Prostaglandin analogues are the first-line choice for addressing elevated intraocular pressure in a glaucoma patient or suspect (provided that there are no contraindications or preexisting allergies to any of the components). Given the once-a-day dosing, significant IOP reduction and very low systemic side-effect profile that we usually associate with a prostaglandin, this makes sense. However, some patients appear to have a positive response that’s maintained for some time after the drug is discontinued—something we don’t see with other pressure-lowering medications. Here, I’d like to share some of the evidence that this really does happen in some patients, and offer some possible explanations for it.


Is This Phenomenon Real?

Many doctors find it hard to accept the idea that a medication might have an effect even after it’s discontinued. I’m sure that’s true in part because it doesn’t happen in every patient. Furthermore, the way data from some clinical trials is reported may obscure the phenomenon, because outcomes from all patients are averaged together. However, there is data that supports the existence of this phenomenon—and many physicians managing glaucoma (including me) have also seen it first-hand.

Consider the data from one Allergan-sponsored study, headed by Randy Craven, MD.1 This Phase I/II, prospective, 24-month, dose-ranging, paired-eye controlled clinical trial evaluated the efficacy and safety of the bimatoprost SR sustained-release implant (Durysta, Allergan) over a 24-month period, compared to topical bimatoprost 0.03% applied daily in the fellow eye. An unexpected finding was that some patients showed a sustained IOP reduction in the trial eye, long after the bimatoprost implant had dissolved. At one year, 40 percent of eyes still had an IOP significantly lower than baseline; at two years, 28 percent still exhibited this phenomenon. (The implant typically dissolves in three to four months.)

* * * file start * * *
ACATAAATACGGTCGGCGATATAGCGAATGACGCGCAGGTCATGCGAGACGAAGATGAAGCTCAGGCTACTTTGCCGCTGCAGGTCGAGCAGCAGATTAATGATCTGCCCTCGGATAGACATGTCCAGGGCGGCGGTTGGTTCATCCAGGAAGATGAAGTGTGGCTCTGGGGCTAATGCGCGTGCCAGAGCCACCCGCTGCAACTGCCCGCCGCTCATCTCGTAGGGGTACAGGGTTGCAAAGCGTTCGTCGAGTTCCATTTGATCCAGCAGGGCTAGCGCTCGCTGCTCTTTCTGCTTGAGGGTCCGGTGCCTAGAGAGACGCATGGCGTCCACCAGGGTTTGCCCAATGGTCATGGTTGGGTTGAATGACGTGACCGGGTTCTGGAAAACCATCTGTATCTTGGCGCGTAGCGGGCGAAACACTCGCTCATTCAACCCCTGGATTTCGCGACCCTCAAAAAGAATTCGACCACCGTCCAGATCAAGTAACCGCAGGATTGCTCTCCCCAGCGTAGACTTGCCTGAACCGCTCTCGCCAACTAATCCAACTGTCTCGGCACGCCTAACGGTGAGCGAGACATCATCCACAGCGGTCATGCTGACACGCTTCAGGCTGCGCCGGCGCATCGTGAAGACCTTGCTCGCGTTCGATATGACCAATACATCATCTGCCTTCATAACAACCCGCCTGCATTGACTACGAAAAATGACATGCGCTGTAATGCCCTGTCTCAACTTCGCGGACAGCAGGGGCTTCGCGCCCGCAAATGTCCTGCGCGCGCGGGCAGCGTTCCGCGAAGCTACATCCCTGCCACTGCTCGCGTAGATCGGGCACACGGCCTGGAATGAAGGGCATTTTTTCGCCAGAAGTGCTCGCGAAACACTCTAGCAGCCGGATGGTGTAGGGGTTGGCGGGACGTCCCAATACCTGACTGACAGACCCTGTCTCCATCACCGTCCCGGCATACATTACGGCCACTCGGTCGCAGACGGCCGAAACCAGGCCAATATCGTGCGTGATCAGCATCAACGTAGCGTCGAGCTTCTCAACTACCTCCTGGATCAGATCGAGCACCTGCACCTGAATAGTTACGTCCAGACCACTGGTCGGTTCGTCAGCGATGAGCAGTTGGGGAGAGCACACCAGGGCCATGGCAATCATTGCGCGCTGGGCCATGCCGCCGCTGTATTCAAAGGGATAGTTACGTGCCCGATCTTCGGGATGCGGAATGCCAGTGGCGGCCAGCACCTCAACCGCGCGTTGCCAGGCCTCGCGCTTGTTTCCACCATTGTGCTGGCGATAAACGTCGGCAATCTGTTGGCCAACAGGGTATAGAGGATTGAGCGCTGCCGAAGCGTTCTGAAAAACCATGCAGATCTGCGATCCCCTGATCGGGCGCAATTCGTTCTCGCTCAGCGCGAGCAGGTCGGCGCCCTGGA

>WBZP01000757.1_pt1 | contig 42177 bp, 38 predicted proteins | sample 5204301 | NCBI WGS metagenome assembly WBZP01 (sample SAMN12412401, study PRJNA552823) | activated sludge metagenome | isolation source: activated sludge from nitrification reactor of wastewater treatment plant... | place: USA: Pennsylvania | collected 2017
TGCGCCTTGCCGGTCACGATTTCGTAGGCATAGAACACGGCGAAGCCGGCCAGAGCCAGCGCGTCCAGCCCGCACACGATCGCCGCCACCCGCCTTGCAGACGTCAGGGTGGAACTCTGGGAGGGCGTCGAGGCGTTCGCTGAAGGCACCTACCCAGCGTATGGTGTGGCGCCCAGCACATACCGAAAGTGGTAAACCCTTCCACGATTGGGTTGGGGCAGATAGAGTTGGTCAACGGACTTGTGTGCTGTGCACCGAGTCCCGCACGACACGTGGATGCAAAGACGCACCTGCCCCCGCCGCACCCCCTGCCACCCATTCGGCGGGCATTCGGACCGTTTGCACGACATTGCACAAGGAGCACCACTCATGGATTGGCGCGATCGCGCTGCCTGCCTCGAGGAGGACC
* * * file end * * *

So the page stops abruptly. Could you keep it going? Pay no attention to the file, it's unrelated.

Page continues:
I personally saw this happen a couple of years ago when I treated a patient I’d diagnosed with primary open-angle glaucoma. His pre-treatment pressure was 24 mmHg; I was able to get his pressure down to 14 mmHg using topical medications, including bimatoprost, without needing any surgery. Several years later, we enrolled that patient in a clinical trial and washed him out. To our surprise, he failed to meet the entry criteria for the trial because his pressure only went up to 19 mmHg after the washout—not back to his original pressure of 24 mmHg. We were left scratching our heads and wondering what happened.

Others have observed this as well. A study headed by Henri Jampel, MD, looked at IOP in 1,400 eyes in the HORIZON and COMPASS trials.2 These patients had been managing their IOP with up to four medications prior to the trials; even before washout, a fair number were still above 21 mmHg. But after the washout for these studies, many of them remained below 21 mmHg (see graph below).

An even more scientific study of this phenomenon is a prospective, randomized, controlled study conducted by Cynthia Hutnik, MD, and her group in Toronto.3 They took a group of patients that were using PGA monotherapy—a single prostaglandin. These patients were confirmed to have high IOPs at baseline—between 21 and 38 mmHg. They’d been on topical PGA therapy for more than six months. The patients were randomized into two groups: One group was washed out for up to six weeks, while the control group was not. 

The control group’s mean IOP didn’t change at all, and as expected, the washed-out group’s mean IOP went up after the prostaglandin monotherapy was stopped. However, the mean doesn’t tell the whole story; if you look at the scatter-plot (see second graph below), a large number of patients actually kept their IOP below 21 after washout. So, it seems clear that the treatment caused some sort of permanent—or at least semi-permanent—change. We know it lasted at least longer than six weeks. And, this was seen after using topical prostaglandin drops, not a sustained-release implant.

A 2020 study by Johnson and Jampel2 looked at 1,400 eyes that were supposed to enroll in the HORIZON and COMPASS studies (for the Hydrus and CyPass devices). Patients were on 0 to 4 medications before washout. After washout, many eyes remained below 21 mmHg.


Mechanisms We Know About

All of this raises the question: What exactly are prostaglandins doing that might account for this? One mechanism has been well-established. Work from multiple studies, nicely summarized in a review article from Duke’s Daniel Stamer, PhD, and colleagues4 that includes some work done by our group, has shown that prostaglandins change the ratio of matrix metalloproteinases (MMPs) to tissue inhibitors of matrix metalloproteinases (TIMPs) in the trabecular meshwork and ciliary body, as well as in scleral fibroblasts.